~ May be limited by lack of concern for others, impatience and open skepticism. (Thinking)
~ May fear being seen as vulnerable or being taken advantage of.
~ Values competency, action, concrete results, personal freedom, challenges. (Sensing)
Dominance (IST_)
~ Goals:
~ unique accomplishments
~ new opportunities
~ control of audience
~ independence
~ Will need to expend more energy to:
~ show patience
~ display sensitivity (Introvert)
~ allow deliberation
~ When communicating with the D style individuals, give them the bottom line, be brief, focus your discussion narrowly, avoid making generalizations, refrain from repeating yourself, and focus on solutions rather than problems.
Influence (ENFP)
~ emphasis on shaping the environment by influencing or persuading others.
~ may be limited by being impulsive and disorganized and having lack of follow-through (Perceiving)
~ is described as convincing, magnetic, enthusiastic, warm, trusting and optimistic
~ prioritizes taking action, collaboration, and expressing enthusiasm
~ is motivated by social recognition, group activities, and relationships (Feeling, Extraversion)
~ may fear loss of influence, disapproval and being ignored
~ values coaching and counseling, freedom of expression and democratic relationships (Feeling)

Influence (ENFP)
~ Goals
~ Victory with flair
~ Friendship and happiness
~ Authority and prestige status symbols
~ Popularity
~ Will need to expend more energy to:
~ Follow-through completely
~ Research all the facts
~ Speak directly and candidly
~ Stay focused for long periods
~ When communicating with the I style individual, share your experiences, allow the I style person time to ask questions and talk themselves, focus on the positives, avoid overloading them with details, and don't interrupt them.

Steadiness (E_ FJ)
~ Emphasis on cooperating with others within existing circumstances to carry out the task (feeling)
~ Motivated by cooperation, opportunities to help and sincere appreciation
~ Prioritizes giving support, collaboration and maintaining stability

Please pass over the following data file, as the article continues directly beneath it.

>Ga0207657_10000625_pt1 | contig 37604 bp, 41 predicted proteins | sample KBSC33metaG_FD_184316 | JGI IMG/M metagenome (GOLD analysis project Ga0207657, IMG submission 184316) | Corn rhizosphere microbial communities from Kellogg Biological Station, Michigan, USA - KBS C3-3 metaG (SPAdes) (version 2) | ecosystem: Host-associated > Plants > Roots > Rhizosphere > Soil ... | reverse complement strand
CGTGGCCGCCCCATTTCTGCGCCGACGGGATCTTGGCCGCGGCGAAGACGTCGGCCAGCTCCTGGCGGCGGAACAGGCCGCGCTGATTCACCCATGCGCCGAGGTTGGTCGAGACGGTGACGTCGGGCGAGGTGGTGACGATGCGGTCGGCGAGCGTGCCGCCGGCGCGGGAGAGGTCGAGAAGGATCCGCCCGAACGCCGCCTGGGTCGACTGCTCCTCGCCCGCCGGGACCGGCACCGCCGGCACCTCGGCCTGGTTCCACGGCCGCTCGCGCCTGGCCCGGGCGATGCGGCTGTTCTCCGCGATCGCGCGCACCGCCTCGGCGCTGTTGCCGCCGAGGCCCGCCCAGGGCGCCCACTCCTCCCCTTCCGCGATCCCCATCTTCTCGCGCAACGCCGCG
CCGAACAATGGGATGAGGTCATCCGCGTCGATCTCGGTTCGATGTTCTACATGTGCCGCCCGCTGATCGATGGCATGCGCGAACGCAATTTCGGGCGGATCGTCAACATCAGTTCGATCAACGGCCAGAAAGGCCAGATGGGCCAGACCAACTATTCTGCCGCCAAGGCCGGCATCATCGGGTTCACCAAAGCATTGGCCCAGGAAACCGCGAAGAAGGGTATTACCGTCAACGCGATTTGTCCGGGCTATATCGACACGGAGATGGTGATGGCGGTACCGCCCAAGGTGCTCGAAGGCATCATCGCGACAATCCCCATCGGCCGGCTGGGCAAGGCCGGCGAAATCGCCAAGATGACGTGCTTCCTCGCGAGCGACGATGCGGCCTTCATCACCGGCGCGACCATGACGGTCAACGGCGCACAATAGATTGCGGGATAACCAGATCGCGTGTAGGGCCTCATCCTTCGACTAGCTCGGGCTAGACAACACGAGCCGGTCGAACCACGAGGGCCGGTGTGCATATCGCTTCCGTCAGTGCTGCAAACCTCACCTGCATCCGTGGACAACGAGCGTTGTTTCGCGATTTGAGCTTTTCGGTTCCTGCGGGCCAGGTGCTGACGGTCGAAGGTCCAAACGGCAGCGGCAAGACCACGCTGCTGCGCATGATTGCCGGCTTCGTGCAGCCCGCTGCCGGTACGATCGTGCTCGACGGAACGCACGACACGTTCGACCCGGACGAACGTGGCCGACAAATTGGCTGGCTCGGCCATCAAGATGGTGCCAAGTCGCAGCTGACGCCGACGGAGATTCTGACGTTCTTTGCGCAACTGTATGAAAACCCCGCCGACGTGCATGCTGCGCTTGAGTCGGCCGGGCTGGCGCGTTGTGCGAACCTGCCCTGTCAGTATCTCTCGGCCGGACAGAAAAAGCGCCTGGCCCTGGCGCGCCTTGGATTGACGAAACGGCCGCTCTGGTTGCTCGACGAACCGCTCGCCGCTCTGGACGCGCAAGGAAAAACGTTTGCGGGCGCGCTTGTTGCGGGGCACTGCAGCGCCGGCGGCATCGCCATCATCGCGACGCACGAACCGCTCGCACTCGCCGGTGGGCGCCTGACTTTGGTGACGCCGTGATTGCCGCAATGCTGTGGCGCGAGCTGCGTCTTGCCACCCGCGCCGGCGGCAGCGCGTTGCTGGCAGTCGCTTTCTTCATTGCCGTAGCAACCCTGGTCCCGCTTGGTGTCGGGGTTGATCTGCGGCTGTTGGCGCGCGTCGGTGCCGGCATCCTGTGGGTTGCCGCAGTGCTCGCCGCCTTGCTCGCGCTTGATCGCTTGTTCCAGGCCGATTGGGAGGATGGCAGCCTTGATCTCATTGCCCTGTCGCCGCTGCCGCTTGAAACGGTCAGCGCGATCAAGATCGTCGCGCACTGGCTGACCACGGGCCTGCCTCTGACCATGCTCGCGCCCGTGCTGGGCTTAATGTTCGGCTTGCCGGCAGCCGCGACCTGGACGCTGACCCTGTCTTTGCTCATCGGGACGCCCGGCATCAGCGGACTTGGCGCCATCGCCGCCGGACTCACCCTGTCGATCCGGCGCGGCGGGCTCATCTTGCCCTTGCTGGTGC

~ Is described as calm, patient, predictable, deliberate, stable and consistent. (Judging)
~ May be limited by being indecisive, overly accommodating and tendency to avoid change
~ May fear change, loss of stability and offending others.
~ Values loyalty, helping others and security

Steadiness (E_ FJ)
~ Goals:
~ Personal accomplishments
~ Group acceptance (extrovert)
~ Power through positions of authority (extrovert)
~ Maintenance of status quo and controlled environment
~ Will need to expend more energy to:
~ Quickly adapt to change or unclear expectations
~ Multitask
~ Promote themselves
~ Confront others
~ When communicating with the S style individuals, be personal and amiable, express your interest in them and what you expect from them, take time to provide clarification, be polite, and avoid being confrontational, overly aggressive or rude.

Conscientiousness (ISTJ)

~ Emphasis on working conscientiously within existing circumstances to ensure quality and accuracy. (Judging, sensing)
~ Motivated by opportunities to gain knowledge, showing their expertise, and quality work.
~ Prioritizes ensuring accuracy, maintaining stability, and challenging assumptions.
~ Is described as careful, cautious, systematic, diplomatic, accurate and tactful.
~ May be limited by being overcritical, overanalyzing and isolating themselves.
~ May fear criticism and being wrong.

Conscientiousness (ISTJ)

~ Goals:
~ Correctness
~ Stability
~ Predictable accomplishments
~ Personal growth
~ Will need to expend more energy to:
~ Let go of and delegate tasks
~ Compromise for the good of the team (thinking)
~ Join in social events and celebrations (introvert)
~ Make quick decisions
~ When communicating with the C style individual, focus on facts and details; minimize “pep talk” or emotional language; be patient, persistent and diplomatic.
~ Temperament defines what we prefer in terms of…
~ Environments we prefer
~ How we process information
~ How we receive information (bottom up/top down)
~ Decision making
~ Time management
~ Interpersonal relationships
~ Communication
~ Individualizing treatment means
~ Creating environments that appeal to each client
~ Helping clients identify what their preferences are and make choices and modifications that work with their temperament
~ Helping clients understand different temperaments